Customize your JAMA Network experience by selecting one or more topics from the list below.
2 figures omitted
On August 29, 2005, when Hurricane Katrina struck the U.S. Gulf Coast, 130 Louisiana residents in the greater New Orleans area were known to be undergoing treatment for tuberculosis (TB) disease. Standard treatment and cure of TB requires a multidrug regimen administered under directly observed therapy (DOT) for at least 6 months.1 This report updates previous information2 and summarizes TB cases reported as of December 31, 2005, among persons undergoing TB treatment in the New Orleans area when Hurricane Katrina made landfall and among persons who were evacuated and subsequently received a diagnosis of TB in other parts of the country. By October 13, 2005, through intensive local, state, and national efforts involving both government and private sector partners, all 130 TB patients from the New Orleans area had been located and, if still indicated, had resumed TB treatment. As a result of heightened public health surveillance among Hurricane Katrina evacuees, six other New Orleans evacuees began treatment (i.e., two persons with known TB and four with previously undiagnosed TB) after arriving in other states. The success of these post-disaster TB control measures affirms the utility of alternative data sources during health-related emergencies and the importance of maintaining a strong TB control component in the public health sector.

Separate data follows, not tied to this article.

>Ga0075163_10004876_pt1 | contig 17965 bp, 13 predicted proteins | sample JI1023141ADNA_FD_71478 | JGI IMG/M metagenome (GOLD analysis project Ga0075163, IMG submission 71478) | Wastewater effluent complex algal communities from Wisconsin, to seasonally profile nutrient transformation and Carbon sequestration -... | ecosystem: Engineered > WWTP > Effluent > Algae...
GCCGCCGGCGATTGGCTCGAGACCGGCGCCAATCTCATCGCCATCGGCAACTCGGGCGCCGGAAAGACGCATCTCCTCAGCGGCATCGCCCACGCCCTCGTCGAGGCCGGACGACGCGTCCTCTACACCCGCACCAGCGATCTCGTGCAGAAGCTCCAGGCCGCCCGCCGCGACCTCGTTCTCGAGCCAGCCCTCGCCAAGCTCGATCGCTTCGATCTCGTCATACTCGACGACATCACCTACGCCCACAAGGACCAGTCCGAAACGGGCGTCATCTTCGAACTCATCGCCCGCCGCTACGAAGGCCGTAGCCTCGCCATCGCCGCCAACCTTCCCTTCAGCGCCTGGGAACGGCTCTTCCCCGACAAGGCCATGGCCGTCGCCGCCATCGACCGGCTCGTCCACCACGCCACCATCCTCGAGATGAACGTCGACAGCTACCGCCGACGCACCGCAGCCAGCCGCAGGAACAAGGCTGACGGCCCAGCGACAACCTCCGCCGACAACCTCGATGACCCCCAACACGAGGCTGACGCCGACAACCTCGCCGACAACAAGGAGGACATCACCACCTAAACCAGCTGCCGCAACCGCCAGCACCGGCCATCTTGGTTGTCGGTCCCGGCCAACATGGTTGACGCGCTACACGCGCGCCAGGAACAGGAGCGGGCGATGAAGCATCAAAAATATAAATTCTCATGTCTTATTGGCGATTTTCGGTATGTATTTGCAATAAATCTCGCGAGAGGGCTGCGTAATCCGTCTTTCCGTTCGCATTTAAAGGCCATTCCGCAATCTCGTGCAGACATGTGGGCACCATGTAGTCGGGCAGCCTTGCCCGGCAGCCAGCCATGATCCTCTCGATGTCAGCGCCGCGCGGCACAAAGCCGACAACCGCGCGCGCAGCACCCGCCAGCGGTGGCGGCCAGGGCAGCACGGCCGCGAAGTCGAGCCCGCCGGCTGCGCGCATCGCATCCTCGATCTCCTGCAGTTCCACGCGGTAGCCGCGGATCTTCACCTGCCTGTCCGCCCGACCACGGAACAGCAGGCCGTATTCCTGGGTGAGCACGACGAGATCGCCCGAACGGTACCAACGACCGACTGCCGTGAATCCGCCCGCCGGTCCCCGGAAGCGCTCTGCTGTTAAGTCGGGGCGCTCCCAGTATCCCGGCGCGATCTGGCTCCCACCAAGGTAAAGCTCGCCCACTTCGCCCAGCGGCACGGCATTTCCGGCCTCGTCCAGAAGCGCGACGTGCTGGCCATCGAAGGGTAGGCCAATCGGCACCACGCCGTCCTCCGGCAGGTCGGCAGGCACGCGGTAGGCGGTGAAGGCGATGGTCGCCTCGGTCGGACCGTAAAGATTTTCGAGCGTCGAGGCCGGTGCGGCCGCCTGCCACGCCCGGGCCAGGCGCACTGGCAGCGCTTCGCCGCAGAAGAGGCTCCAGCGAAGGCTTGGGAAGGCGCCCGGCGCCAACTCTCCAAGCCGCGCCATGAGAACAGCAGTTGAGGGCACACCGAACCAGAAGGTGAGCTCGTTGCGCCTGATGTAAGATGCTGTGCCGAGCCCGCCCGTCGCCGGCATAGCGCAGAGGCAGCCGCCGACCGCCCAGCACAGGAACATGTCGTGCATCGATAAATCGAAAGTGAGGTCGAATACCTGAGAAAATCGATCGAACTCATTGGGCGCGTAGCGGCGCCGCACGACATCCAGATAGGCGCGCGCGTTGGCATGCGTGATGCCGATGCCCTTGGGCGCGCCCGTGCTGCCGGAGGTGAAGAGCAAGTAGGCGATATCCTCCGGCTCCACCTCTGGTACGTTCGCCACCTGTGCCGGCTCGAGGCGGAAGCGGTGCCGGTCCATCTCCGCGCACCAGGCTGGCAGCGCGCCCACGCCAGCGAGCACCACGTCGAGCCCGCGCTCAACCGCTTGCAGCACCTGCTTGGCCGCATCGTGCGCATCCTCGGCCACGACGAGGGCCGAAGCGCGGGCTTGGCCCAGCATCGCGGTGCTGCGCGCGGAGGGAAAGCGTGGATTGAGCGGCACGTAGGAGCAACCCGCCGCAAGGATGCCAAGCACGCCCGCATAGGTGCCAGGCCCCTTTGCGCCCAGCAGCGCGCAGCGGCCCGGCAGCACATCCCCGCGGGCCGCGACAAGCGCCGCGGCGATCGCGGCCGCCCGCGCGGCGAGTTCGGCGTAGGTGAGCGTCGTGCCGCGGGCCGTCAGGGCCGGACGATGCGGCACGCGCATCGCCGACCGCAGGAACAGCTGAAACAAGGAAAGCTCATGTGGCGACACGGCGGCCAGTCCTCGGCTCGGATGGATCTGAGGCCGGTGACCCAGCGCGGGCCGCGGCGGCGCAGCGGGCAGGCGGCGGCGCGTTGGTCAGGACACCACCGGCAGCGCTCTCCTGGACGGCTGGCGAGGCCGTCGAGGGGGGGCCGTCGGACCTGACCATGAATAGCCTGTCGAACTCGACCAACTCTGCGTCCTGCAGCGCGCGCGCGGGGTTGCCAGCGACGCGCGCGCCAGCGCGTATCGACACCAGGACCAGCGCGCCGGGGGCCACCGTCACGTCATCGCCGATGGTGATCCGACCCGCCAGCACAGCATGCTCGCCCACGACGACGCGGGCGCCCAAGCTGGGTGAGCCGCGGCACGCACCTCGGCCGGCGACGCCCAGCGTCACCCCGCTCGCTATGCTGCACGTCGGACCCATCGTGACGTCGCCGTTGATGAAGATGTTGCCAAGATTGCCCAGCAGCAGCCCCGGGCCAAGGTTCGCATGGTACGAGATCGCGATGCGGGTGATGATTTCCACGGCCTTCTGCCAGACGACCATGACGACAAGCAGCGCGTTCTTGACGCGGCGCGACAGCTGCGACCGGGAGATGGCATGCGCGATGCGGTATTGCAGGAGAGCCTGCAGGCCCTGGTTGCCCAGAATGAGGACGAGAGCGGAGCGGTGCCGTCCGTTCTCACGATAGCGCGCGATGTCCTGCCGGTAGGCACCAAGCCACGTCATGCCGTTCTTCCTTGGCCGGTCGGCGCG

Tuberculosis Control Activities After Hurricane Katrina—New Orleans, Louisiana, 2005. JAMA. 2006;296(3):275–276. doi:10.1001/jama.296.3.275
Create a personal account or sign in to: